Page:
Posted on | April 7, 2010 | 8 Comments
The great editorial diaspora is yielding some interesting stories. While there’s still plenty of pain out there among seasoned reporters and editors who have lost their jobs in the big meltdown, many are finding their way. They’re finding their way into marketing, communications and vendor-as-publisher roles where their editorial sense is keenly valued.
My old colleague Tim Moran is just one example. He’s landed a sweet job as editor in chief at CMO.com, an Omniture Web publication geared toward, well, chief marketing officers. (Omniture was bought last fall by Adobe). Moran worked at CMP for more than 20 years in various editorial positions, and he found himself at the vanguard in 1994 of a very small band of editors who looked into this Web thing and tried to make sense of it. Over the next 15 years, he held various digital roles at EE Times and TechWeb and prodded, cajoled, and in some cases dragged reporters into the new age.
I had known Omniture from UBM, where we used it as our web-analysis tool. I had even been out to Omniture U. to learn more about it years ago. What Omniture had in mind sounded very much like what I was doing for many years at EET and TechWeb and Iweek–creating and running a news and content web site. It turned out to be a great fit–for Omniture and me. I am thrilled to be working for a company that “gets it”; vendor-as-publisher really is the way of the future, and Omniture (and now Adobe) clearly sees the importance and relevance of it. We run just like a real media site, with little or no corporate intervention. It’s great.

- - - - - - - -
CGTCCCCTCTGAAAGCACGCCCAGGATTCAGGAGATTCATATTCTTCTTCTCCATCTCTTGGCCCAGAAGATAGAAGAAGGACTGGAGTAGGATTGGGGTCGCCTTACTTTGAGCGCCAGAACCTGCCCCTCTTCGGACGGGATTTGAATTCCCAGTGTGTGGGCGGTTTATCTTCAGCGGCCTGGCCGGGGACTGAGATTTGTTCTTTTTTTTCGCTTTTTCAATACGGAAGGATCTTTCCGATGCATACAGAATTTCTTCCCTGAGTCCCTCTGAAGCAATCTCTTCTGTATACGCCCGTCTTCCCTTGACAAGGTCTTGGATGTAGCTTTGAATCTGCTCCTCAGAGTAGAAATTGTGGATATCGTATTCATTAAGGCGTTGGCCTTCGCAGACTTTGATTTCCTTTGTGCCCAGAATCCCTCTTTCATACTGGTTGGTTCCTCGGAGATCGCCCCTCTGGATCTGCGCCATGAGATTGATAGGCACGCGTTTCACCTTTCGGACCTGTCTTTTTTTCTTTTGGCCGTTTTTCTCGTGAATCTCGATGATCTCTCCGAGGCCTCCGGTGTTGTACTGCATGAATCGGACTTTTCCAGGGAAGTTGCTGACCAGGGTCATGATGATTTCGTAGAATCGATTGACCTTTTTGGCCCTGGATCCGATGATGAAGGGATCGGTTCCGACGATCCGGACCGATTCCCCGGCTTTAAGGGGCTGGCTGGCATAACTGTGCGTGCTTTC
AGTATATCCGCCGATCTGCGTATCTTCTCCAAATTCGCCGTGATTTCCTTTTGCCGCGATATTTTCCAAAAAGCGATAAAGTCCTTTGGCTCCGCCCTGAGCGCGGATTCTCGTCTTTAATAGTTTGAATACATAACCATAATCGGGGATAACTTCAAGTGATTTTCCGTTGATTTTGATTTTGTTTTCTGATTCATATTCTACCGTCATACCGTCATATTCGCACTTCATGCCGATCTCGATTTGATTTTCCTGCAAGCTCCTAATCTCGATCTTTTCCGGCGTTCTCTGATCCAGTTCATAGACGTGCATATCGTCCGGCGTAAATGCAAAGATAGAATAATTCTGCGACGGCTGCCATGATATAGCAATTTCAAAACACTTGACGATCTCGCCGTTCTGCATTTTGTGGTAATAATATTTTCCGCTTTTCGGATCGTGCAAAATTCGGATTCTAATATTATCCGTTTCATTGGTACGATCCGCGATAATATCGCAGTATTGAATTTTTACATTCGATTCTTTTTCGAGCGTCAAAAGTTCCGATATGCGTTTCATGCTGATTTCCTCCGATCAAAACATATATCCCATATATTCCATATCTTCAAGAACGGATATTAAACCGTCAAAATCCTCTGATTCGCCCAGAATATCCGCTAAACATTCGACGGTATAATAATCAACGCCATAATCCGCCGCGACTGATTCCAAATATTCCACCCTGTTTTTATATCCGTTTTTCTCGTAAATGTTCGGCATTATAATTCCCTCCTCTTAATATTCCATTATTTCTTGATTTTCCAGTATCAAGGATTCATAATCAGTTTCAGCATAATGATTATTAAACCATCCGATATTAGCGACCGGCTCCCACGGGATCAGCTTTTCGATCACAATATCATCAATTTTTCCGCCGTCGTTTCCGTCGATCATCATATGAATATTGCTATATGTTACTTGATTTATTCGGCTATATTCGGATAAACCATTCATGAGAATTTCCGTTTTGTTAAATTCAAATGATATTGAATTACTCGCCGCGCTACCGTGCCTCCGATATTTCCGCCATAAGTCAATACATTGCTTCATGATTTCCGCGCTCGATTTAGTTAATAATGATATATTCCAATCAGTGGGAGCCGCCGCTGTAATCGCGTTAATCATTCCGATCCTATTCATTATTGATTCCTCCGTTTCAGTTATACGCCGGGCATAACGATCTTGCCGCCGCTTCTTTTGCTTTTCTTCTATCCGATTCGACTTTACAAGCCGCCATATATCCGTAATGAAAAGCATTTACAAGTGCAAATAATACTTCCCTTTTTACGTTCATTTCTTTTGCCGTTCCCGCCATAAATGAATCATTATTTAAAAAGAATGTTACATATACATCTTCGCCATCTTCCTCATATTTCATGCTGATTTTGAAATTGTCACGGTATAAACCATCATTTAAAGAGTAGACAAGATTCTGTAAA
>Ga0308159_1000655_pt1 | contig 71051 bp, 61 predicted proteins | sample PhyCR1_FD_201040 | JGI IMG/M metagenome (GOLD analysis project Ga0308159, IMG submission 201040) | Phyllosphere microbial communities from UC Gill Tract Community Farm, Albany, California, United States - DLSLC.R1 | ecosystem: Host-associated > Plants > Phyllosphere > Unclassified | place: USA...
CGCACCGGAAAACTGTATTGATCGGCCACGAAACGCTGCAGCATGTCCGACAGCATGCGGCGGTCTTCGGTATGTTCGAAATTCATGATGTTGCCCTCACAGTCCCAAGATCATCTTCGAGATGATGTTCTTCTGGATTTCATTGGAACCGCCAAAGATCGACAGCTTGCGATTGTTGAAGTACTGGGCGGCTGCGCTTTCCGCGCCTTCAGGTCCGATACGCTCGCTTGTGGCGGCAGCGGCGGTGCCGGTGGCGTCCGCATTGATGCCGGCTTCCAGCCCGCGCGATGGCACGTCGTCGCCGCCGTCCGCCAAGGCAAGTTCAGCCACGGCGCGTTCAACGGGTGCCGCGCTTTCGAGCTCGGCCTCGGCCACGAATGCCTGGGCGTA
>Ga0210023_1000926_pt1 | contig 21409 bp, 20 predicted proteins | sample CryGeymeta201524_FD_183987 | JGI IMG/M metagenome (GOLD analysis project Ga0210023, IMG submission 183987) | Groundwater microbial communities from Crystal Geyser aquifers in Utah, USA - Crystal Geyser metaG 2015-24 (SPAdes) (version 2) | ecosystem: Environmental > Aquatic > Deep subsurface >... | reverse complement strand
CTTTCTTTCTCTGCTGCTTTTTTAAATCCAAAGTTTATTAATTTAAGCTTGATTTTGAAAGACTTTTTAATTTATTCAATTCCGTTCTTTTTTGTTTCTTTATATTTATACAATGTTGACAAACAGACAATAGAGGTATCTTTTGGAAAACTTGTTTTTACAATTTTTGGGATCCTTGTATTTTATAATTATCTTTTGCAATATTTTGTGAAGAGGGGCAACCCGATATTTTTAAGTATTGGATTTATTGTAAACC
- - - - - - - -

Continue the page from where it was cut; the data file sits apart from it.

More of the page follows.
I was emailing frequently with Moran in the past year as he was getting into the CMO.com gig. But it wasn’t until a few days ago that I really got the message: I was looking for a complete channel I could research to get information on email-marketing best practices. CMO.com was just that.
Omniture realized that there was a need for a site that could provide to senior marketing executiveâ€™s one-stop shop for digital marketing news and insight.Â CMO.com’s reason for being is to help CMOs stay informed and save time so they can more effectively lead their companies in the digital world. We do this by reviewing relevant content from more than 50 leading sources; selecting only those stories and articles the team of editors thinks is worth the marketing executive’s time.; and we help them findÂ whatâ€™s important. Busy CMOs and marketing executives know the content is out there but they don’t have the time to slog through all the sites and newsletters. The CMO.com value-add is that we do that for them.Â Omniture marketing started building the site about a year ago. I was brought in as a consultant to help them do it, and I’ve been there ever since–as a consultant for almost a year and now hired as the EIC.
As for the audience, Moran says it’s a healthy mixture of highly engaged CMOs trying to make social strategies work for their companies and those who are trying to “get it.” “They realize that social media and digital marketing are the future and they have to get in touch, but it’s hard,” Moran says. “We hope to make it a bit easier for them via the content we aggregate–and are now even beginning to create–on CMO.com.”
I asked him with blogging, micrblogging and social networking seeming to settle out, what’s the next big thing in social media land for CMOs to get a grip on?
Mobile. Mobile. Mobile. The phone is the next PC, and those companies that have a clear and workable mobile marketing concept and plan and the ones that are going to lead the way. And it’s not just going to be taking what was done elsewhere and making a mobile app for it–mobile digital marketing is an entirely new world.
Journalists are skilled out sniffing out stories and telling them, and, as we’re finding out, it’s just as valuable a skill in the digital world–publishing or corporate–as it was back in the print day.